Romance Writers Of America Leadership Resigns The president and executive director of Romance Writers of America stepped down Thursday. The powerful trade organization has been roiled by weeks of controversy over treatment of writers of color.

Romance Writers Of America Leadership Resigns

Romance Writers Of America Leadership Resigns

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The president and executive director of Romance Writers of America stepped down Thursday. The powerful trade organization has been roiled by weeks of controversy over treatment of writers of color.


A controversy over how people of color are depicted in romance novels reached new levels this week. It has led to mass resignations at the trade group Romance Writers of America. The group even canceled its annual awards contest because it says many in the romance community lost faith in its ability to administer the contest fairly. Today, the group announced that the president and executive director have stepped down. This is a billion-dollar-plus industry. And to explain the controversy, we're joined by NPR's Karen Grigsby Bates.

Hi, Karen.


SHAPIRO: Start at the beginning. Where did this controversy start?

GRIGSBY BATES: Well, it started when Courtney Milan, who is a bi-racial writer - she's Chinese and white. She's a romance writer who's done very well for herself. She's ended up on The New York Times bestseller list, USA Today. She's been a steadfast advocate for more diversity in RWA, in its leadership and in a way it evaluates and makes its awards. And she's also a frequent presence on social media.

And last summer, she tweeted about a book by a white author, Kathryn Lynn Davis, who had some problematic descriptions of Chinese and half-Chinese women in her romance "Somewhere Lies The Moon." Milan was offended, and she tweeted the offending passages were an effing racist mess. Davis and her publisher took offense because they said it could be professionally harmful to them. And they asked RWA's ethics committee, of which Milan at the time was a chair, to do something about it.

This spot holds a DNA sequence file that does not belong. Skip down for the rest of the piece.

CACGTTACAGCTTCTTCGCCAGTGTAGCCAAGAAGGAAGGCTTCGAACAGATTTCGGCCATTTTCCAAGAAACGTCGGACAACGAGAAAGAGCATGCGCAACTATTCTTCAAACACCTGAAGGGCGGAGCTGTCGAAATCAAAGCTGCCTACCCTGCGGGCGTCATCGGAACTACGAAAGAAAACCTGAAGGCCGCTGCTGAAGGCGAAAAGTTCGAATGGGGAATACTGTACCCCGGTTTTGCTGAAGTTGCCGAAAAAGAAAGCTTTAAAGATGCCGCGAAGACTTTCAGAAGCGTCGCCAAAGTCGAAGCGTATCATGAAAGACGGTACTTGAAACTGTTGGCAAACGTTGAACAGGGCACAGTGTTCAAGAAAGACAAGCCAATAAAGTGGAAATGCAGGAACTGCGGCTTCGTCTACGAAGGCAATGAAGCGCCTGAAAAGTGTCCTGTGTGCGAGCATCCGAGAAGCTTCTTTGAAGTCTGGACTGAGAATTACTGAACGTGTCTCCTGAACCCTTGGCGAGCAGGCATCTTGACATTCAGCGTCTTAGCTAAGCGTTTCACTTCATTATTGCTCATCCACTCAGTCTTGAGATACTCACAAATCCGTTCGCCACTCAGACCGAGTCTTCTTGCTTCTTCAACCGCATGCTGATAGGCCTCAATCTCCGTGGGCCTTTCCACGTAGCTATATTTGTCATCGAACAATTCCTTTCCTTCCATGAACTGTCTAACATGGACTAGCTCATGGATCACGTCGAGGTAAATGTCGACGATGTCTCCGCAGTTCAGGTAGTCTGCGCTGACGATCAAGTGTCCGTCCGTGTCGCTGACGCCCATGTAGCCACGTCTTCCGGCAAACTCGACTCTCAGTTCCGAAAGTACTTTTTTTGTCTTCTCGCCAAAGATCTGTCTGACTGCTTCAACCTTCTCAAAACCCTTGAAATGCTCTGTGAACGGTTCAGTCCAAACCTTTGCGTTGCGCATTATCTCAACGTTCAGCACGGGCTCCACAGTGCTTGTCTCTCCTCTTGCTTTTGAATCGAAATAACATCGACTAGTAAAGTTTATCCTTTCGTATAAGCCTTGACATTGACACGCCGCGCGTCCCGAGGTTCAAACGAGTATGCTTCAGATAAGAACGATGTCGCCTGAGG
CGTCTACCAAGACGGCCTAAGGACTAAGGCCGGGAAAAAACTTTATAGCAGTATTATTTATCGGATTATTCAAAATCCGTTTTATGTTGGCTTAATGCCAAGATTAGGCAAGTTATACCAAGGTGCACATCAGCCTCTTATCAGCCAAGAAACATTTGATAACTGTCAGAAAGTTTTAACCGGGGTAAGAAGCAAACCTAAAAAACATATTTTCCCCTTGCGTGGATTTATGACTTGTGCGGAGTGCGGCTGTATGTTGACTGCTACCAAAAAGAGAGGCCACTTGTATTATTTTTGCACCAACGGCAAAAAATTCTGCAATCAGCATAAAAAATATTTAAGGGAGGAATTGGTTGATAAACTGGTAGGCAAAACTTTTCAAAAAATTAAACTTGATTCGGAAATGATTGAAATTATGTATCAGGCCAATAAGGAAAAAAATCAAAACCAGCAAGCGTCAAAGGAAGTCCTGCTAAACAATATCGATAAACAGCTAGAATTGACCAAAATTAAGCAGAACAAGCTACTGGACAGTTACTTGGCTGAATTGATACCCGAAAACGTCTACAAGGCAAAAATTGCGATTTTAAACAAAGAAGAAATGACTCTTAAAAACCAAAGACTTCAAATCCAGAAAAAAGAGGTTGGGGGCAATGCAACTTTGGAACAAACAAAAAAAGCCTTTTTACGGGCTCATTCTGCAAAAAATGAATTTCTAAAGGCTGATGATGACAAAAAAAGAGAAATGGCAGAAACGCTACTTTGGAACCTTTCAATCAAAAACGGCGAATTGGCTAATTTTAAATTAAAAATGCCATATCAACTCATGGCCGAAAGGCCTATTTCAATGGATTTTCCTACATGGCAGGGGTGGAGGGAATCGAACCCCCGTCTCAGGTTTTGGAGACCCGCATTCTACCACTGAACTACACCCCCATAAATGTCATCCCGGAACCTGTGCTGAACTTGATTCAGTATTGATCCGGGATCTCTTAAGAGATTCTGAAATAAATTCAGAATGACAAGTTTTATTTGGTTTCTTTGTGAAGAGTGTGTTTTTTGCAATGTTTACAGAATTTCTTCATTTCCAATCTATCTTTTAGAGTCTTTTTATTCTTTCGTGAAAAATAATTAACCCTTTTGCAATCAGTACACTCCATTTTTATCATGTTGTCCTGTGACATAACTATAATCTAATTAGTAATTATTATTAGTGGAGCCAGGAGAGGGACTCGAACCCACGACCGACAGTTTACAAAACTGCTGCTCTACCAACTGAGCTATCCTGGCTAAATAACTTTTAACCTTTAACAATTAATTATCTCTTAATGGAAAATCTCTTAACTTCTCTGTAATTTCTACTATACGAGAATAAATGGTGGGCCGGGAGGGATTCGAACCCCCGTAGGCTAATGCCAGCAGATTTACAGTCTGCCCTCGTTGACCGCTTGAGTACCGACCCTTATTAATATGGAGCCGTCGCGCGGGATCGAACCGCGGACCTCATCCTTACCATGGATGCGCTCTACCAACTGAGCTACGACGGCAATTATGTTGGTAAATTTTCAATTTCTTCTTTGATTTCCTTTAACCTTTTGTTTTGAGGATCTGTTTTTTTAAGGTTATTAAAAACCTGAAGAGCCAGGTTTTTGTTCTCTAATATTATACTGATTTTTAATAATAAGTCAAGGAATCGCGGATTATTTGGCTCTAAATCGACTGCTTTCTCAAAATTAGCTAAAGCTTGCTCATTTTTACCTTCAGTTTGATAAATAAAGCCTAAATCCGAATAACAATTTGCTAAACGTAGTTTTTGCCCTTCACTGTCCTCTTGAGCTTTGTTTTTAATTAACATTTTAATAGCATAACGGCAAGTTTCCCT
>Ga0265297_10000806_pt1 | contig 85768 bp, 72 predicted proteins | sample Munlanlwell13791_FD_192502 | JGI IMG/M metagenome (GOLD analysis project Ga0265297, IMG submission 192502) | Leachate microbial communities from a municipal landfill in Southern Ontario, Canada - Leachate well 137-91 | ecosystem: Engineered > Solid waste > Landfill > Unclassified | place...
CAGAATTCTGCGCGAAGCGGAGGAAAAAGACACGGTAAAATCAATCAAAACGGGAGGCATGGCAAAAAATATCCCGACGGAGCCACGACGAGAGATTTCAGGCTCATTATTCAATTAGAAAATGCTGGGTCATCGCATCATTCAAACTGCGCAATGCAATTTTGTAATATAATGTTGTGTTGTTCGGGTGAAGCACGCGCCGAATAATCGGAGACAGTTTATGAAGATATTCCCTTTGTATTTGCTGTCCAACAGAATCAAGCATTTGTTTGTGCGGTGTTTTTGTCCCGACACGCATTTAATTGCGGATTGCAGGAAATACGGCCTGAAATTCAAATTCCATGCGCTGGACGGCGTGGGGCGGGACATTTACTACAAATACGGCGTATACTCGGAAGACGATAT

SHAPIRO: And how did that complaint blow up into this massive upheaval at RWA?

GRIGSBY BATES: Well, RWA, in answer to the request that it do something about this, convened an ethics panel that was not comprised of the actual ethics committee. As I said, Milan had stepped down after hearing there was going to be an investigation 'cause she didn't want there to be a conflict of interest. So the committee met and made its decision confidentially. And its conclusion was that Milan should be suspended for a year, sanctioned and not allowed to hold any leadership positions in RWA ever again, which was weird 'cause she'd recently been given a service award for contributions to the organization.

SHAPIRO: So from this investigation and confidential decision, there has been this huge blow-up - leadership turnover, cancellation of awards. How did we get to that point?

GRIGSBY BATES: Well, the conclusion of the ethics committee, or the sub-ethics committee - whatever it was - got leaked. And immediately, there was a huge blow-up on social media. A lot of romance writers of color start a hashtag saying, I stand with Courtney. There were a lot of white romance writers who were allies who said, no, this is ridiculous. This is just unacceptable. How it was done - it wasn't nearly transparent enough. This is - no, no, no.

Many people resigned, including several members of the board, which happened to have been the most diverse board RWA had ever had. And now we've gotten to the point that several big publishers, including the five biggest publishers in romance, have pulled out of the annual convention, which will happen, I guess, in San Francisco in July. They were like, you know, given the controversy, given the way it was handled, given a whole bunch of things, we're not doing that this year. So...

SHAPIRO: Karen, with just 30 seconds left - without leadership, without annual awards, how does this group go forward?

GRIGSBY BATES: That's a really good question. And we're all going to have to watch that because we don't know right now.

SHAPIRO: That is Karen Grigsby Bates. She is a senior correspondent for NPR's Code Switch podcast.

Thanks, Karen.

GRIGSBY BATES: You're welcome.


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